Accelerator effect

In economics, the acceleration effect is defined as the positive effect of market economic growth on private fixed investment, for example, compared with the total change in domestic output. More GDP makes society more prosperous as businesses see profits rise. This change manifests itself in an increase in sales and earnings that now maximizes the benefits of capacity. This usually manifests itself in desirable profits and an increase in the profits of the business. It also entices firms to build more factories and other buildings, spending known as fixed investment. In addition, it will attract more customers to consume, which is called the multiplier effect in economics. This change has an excellent improvement to the social economy.

Edward C. Prescott American economist

Edward Christian Prescott is an American economist. He received the Nobel Memorial Prize in Economics in 2004, sharing the award with Finn E. Kydland, "for their contributions to dynamic macroeconomics: the time consistency of economic policy and the driving forces behind business cycles". This research was primarily conducted while both Kydland and Prescott were affiliated with the Graduate School of Industrial Administration at Carnegie Mellon University. According to the IDEAS/RePEc rankings, he was the 19th most widely cited economist in the world in 2013. In August 2014, Prescott was appointed as an Adjunct Distinguished Economic Professor at the Australian National University (ANU) in Canberra, Australia.

Harrod–Domar model

The Harrod-Domar model is a Keynesian model of economic growth. It is used in development economics to explain an economy's growth rate in terms of the level of saving and of capital. It suggests that there is no natural reason for an economy to have balanced growth. The model was developed independently by Roy F. Harrod in 1939, and Evsey Domar in 1946, although a similar model had been proposed by Gustav Cassel in 1924. The Harrod–Domar model was the precursor to the exogenous growth model.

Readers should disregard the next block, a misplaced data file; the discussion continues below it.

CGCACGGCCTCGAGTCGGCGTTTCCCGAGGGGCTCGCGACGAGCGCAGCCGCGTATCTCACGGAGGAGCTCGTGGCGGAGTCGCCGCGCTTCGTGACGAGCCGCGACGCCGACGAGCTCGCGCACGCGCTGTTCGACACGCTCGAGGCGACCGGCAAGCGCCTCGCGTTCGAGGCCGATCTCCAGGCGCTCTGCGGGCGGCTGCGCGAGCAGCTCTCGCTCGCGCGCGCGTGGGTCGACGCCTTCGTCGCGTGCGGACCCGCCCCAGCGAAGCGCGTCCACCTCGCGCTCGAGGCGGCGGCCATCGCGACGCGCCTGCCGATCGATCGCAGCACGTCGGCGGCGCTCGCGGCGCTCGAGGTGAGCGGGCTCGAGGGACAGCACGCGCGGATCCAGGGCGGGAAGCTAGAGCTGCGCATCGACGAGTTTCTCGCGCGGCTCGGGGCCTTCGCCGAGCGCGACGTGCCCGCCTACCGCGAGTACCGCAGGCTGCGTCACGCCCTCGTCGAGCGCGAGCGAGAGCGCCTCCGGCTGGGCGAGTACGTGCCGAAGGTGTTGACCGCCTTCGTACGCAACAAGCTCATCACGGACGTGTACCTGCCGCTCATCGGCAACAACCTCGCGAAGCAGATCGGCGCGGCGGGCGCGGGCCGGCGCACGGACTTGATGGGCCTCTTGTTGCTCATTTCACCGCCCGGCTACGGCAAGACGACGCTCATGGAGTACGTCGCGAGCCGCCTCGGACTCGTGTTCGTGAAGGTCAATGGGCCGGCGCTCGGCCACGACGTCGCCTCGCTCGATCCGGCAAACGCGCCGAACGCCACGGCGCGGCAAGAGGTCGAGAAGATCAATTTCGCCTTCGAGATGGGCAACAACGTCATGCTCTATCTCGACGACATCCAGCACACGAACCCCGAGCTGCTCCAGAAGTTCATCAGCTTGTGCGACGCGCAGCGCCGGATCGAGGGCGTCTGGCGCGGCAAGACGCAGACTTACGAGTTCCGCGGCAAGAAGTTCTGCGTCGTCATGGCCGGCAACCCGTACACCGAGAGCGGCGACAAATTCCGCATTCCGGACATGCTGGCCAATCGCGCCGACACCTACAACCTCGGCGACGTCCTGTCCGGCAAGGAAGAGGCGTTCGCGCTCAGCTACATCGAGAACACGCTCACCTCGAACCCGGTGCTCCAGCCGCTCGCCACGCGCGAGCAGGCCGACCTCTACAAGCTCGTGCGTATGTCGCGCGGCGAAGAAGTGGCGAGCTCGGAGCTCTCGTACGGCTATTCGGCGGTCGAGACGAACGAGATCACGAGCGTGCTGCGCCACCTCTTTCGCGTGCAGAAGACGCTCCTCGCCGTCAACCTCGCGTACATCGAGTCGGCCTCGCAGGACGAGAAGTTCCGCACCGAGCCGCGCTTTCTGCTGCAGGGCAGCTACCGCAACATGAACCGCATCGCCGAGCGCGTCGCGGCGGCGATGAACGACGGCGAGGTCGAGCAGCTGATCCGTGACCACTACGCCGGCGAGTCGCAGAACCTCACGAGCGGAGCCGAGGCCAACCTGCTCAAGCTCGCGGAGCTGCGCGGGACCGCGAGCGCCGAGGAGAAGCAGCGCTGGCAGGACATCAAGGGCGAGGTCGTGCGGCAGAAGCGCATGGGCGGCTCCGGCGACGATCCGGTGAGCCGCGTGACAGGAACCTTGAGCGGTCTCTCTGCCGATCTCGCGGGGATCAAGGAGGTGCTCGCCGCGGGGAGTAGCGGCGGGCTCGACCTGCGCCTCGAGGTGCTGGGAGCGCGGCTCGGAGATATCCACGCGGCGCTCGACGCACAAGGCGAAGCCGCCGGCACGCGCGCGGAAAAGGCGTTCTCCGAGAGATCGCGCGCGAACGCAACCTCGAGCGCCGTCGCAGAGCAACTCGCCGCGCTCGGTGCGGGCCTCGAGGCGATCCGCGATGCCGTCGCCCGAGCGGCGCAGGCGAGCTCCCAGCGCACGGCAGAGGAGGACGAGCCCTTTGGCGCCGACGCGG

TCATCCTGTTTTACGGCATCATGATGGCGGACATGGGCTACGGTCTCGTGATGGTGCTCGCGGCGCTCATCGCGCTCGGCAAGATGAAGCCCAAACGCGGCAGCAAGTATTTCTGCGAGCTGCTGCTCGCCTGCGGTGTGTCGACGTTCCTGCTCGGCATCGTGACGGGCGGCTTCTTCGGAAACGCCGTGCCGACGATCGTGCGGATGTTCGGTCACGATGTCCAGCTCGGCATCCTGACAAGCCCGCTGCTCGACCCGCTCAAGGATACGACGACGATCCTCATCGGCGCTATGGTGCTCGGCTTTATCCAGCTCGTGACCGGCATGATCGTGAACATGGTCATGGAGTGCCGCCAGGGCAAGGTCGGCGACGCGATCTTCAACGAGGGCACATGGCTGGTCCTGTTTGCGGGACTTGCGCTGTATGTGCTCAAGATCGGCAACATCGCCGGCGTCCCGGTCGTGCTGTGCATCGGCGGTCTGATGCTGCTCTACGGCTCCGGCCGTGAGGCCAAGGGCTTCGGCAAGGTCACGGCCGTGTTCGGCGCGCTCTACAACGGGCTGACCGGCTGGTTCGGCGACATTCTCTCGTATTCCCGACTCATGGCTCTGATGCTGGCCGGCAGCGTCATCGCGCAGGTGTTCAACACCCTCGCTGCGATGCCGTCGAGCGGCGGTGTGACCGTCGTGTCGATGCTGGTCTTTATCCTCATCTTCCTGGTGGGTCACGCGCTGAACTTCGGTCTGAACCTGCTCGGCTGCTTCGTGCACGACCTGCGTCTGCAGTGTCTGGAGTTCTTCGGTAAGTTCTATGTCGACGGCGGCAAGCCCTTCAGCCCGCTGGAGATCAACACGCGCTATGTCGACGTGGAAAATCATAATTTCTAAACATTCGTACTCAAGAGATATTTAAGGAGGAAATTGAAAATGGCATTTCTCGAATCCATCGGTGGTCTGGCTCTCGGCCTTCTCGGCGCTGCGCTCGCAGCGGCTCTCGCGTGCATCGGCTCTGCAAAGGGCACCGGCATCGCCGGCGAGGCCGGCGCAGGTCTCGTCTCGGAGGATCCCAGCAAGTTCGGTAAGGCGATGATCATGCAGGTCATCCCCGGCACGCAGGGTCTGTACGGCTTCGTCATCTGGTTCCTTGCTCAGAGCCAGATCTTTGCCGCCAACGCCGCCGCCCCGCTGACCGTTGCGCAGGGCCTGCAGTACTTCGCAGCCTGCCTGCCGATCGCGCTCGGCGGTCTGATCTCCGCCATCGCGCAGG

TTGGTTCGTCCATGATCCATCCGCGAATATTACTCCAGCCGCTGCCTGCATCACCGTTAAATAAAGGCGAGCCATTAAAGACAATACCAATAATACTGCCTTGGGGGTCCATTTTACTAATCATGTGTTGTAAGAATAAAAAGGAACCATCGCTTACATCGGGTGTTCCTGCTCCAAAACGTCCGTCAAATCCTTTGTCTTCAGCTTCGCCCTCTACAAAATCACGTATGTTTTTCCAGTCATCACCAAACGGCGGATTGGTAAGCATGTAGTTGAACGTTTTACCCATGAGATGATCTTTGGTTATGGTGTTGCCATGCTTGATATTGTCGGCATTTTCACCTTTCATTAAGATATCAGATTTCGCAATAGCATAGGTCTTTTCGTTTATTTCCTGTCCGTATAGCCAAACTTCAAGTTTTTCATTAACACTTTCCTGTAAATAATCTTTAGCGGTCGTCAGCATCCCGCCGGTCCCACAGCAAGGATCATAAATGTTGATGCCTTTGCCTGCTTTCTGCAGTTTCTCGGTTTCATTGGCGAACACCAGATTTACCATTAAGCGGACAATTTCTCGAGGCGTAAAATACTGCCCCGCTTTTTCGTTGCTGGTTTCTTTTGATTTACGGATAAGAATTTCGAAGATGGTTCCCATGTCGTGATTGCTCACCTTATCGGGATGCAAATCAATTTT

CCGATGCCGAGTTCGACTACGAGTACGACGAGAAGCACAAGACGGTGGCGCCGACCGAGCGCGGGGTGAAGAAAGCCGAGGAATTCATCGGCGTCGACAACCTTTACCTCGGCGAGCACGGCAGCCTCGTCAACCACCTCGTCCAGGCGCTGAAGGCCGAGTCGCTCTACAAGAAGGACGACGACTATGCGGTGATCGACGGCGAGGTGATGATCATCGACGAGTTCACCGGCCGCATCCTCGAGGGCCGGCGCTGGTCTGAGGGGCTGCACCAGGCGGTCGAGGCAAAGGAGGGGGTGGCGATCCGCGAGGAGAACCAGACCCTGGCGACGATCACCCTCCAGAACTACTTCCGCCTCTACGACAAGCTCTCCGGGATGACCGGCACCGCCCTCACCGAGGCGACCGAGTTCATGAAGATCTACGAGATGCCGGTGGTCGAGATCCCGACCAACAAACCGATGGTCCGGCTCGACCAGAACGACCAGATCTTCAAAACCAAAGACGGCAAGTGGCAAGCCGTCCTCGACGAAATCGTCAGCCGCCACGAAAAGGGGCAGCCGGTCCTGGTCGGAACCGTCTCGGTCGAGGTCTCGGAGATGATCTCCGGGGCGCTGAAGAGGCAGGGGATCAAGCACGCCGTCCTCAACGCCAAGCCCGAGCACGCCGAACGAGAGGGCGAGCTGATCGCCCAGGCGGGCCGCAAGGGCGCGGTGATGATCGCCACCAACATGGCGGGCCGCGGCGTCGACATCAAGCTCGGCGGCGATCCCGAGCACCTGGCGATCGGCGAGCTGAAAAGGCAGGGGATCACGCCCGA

Procyclical and countercyclical variables are variables that fluctuate in a way that is positively or negatively correlated with business cycle fluctuations in gross domestic product (GDP). The scope of the concept may differ between the context of macroeconomic theory and that of economic policy–making.

Robert Ernest "Bob" Hall is an American economist and a Robert and Carole McNeil Senior Fellow at Stanford University's Hoover Institution. He is generally considered a macroeconomist, but he describes himself as an "applied economist".

Economic stability is the absence of excessive fluctuations in the macroeconomy. An economy with fairly constant output growth and low and stable inflation would be considered economically stable. An economy with frequent large recessions, a pronounced business cycle, very high or variable inflation, or frequent financial crises would be considered economically unstable.

Dynamic stochastic general equilibrium modeling is a macroeconomic method which is often employed by monetary and fiscal authorities for policy analysis, explaining historical time-series data, as well as future forecasting purposes. DSGE econometric modeling applies general equilibrium theory and microeconomic principles in a tractable manner to postulate economic phenomena, such as economic growth and business cycles, as well as policy effects and market shocks.

New classical macroeconomics School of thought in macroeconomics

New classical macroeconomics, sometimes simply called new classical economics, is a school of thought in macroeconomics that builds its analysis entirely on a neoclassical framework. Specifically, it emphasizes the importance of rigorous foundations based on microeconomics, especially rational expectations.

The Kiyotaki–Moore model of credit cycles is an economic model developed by Nobuhiro Kiyotaki and John H. Moore that shows how small shocks to the economy might be amplified by credit restrictions, giving rise to large output fluctuations. The model assumes that borrowers cannot be forced to repay their debts. Therefore, in equilibrium, lending occurs only if it is collateralized. That is, borrowers must own a sufficient quantity of capital that can be confiscated in case they fail to repay. This collateral requirement amplifies business cycle fluctuations because in a recession, the income from capital falls, causing the price of capital to fall, which makes capital less valuable as collateral, which limits firms' investment by forcing them to reduce their borrowing, and thereby worsens the recession.